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  • Indian Storyteller in the MainstreamHenry Perley of Maine and the Pulp Fiction Market, 1910–1930
  • Dale Potts (bio)

In “The Red Man’s Burden,” published in All-Story Weekly in 1915, Henry Perley (1885–1972) begins the story of Peter “Pe-al” Attean contentedly paddling the calm waters of Maine’s Caucomgamoc Lake. Attean delights in a firm connection to the land of his fore-bears as “now and again his deep voice boomed into snatches of Indian song, for this to him was life; his Indian soul reveled in the surrounding landscape” (314). Attean’s happiness closely resembles that of the Maliseet author Henry Perley, whose love of the north woods of Maine kept him returning throughout a life of world travel and popular culture employment.

During an active life, Perley embraced Native culture whether as a barker at Coney Island’s Dreamland, a performer in medicine and Wild West shows, or an actor in a D. W. Griffiths film. His experiences assuredly influenced his most enduring work, that of writing for popular markets. In hundreds of published stories in a variety of magazines he used his experiences in the woods and waterways of Maine to comment on the Native American experience in the United States.

Perley’s writing career for national pulp magazines began around 1910 and continued until the demise of that cultural venue in the 1930s. Writing for such magazines as Argosy, Top-Notch Stories, and All-Story Weekly, he used the pseudonym Henry Red Eagle. Perley related in a 1936 newspaper article that a Caughnawaga Native by the name of White Beaver, a fellow member of a 1911 Indian exhibit bound for England, gave him that name (Whitney). His status [End Page 53] as a Maine Native American as well as an international show-man represents the connections between traditional culture and a more cosmopolitan worldview that heavily influenced his writing. In the 1930s Perley lived semi-permanently in the Moosehead Lake region while working at a series of children’s camps and lecturing on Indian subjects in New England and beyond. He wrote for more regional tourist publications at this time such as the Bangor & Aroostook Railroad’s tourist annual In the Maine Woods and for local newspapers such as the Moosehead Gazette.

In his fiction pieces Perley is interested primarily in countering the image of a silent forest where the Native peoples no longer live and work. His continued connection to the land and lakes of northern Maine, to his Maliseet ancestry, and to contemporary Native populations makes his work extremely valuable for understanding a Native writer from the Northeast of the generation of such luminaries as Zitkala-Sa, D’Arcy McNickle, and John Joseph Mathews, who published fiction and nonfiction of the Plains and Prairies.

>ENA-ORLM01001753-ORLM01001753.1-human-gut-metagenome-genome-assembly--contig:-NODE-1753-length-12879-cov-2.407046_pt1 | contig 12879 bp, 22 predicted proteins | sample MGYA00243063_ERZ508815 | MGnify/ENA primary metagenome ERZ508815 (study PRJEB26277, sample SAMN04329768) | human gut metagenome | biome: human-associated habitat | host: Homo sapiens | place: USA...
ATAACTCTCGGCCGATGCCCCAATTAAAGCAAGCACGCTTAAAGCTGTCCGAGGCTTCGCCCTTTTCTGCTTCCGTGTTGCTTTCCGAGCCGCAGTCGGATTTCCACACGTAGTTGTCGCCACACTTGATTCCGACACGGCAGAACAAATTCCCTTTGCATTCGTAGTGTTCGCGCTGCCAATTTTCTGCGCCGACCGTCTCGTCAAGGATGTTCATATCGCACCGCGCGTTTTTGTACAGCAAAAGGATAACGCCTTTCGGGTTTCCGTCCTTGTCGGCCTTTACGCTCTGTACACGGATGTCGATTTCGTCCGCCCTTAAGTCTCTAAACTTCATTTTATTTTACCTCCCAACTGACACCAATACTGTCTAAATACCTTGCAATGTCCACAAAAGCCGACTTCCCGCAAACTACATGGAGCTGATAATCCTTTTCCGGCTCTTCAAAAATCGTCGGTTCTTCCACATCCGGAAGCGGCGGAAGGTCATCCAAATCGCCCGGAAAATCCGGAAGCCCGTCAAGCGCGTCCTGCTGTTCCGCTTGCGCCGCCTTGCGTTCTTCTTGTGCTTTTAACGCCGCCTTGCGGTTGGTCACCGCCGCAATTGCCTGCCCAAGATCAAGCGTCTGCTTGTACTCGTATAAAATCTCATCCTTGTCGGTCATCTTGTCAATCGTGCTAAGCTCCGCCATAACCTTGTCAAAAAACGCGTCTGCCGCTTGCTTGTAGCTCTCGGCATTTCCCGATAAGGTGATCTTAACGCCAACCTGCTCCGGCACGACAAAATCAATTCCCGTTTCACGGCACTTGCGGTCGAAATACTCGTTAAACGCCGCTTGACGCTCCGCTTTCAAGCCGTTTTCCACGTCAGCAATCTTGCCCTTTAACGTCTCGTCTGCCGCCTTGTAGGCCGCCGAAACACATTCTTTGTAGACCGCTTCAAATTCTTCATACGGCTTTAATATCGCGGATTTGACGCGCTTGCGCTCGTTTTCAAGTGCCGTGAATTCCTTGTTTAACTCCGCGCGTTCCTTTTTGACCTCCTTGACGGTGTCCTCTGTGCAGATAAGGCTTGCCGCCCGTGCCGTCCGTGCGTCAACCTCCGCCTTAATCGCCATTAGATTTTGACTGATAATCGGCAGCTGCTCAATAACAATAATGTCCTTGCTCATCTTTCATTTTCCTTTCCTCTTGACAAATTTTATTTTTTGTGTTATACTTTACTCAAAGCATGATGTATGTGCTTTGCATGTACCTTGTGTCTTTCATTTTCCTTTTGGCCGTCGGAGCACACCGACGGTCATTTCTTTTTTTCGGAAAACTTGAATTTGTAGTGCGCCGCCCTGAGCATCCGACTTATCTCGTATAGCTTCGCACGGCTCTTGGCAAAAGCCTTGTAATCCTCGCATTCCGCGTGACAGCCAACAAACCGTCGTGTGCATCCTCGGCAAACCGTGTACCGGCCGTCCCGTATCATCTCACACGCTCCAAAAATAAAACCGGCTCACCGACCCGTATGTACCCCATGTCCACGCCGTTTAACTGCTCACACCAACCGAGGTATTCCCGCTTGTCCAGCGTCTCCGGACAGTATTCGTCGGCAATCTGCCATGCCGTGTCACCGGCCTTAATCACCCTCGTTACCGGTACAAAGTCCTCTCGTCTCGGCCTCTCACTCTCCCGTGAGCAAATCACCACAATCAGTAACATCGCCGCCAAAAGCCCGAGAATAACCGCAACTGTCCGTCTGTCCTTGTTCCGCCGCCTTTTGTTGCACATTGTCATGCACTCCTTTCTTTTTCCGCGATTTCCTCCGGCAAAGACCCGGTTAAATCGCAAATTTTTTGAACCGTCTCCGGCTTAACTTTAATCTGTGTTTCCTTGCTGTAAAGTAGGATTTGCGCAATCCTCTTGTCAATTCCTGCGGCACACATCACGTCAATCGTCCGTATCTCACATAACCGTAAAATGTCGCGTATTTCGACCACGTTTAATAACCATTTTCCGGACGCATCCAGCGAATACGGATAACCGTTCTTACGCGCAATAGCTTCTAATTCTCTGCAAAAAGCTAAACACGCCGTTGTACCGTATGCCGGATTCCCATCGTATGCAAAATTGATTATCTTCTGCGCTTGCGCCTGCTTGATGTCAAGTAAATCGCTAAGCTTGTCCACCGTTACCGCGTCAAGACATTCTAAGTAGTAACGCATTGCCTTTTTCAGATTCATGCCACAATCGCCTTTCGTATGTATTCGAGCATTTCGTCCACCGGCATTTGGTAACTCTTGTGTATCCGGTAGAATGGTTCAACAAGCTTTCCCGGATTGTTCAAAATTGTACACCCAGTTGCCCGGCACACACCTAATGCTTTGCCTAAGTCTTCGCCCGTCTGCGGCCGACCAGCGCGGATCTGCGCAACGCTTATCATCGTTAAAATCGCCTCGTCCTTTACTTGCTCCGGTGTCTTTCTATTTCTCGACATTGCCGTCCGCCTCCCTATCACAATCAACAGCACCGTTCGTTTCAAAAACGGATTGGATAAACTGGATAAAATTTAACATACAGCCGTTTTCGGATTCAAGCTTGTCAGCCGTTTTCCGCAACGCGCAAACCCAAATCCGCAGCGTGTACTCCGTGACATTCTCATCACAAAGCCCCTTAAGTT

By relating the plots to lumber operations, trapping, fishing, and hunting, Perley creates a northeastern forest where Native people are active participants. These present populations provide a counternarrative to the dominant discourse of white victory and Native submission. As Native peoples can be heroes of their own stories, Native voices can be restored to mainstream narratives that had written them out. What emerges most clearly from the many stories Perley wrote is that Native Americans in the Northeast have always been present, and cultural continuity, although under attack, is still the means by which those people will succeed in maintaining their way of life.

Perley’s stories and his own life experiences exemplify the kind of return to a cultural and traditional “home” discussed by William Bevis in his critical essay “Homing In” (583). Perley creates characters similar to D’Arcy McNickle’s character of Archilde in The Surrounded, characters that have “made it in the white world” and choose to return home. Perley used his fiction to comment on Natives who endure stereotyping, racism, and the harsh treatment of white laws while residing in their traditional landscapes (582). [End Page 54]

To create strong connections to local Indian populations and traditions, Perley consistently uses Wabanaki names for his characters. For instance, in “The Red Man’s Burden” the character of Peter “Peal” Attean is provided with a traditional Penobscot Indian surname (Speck 14). By using...


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pp. 53-70
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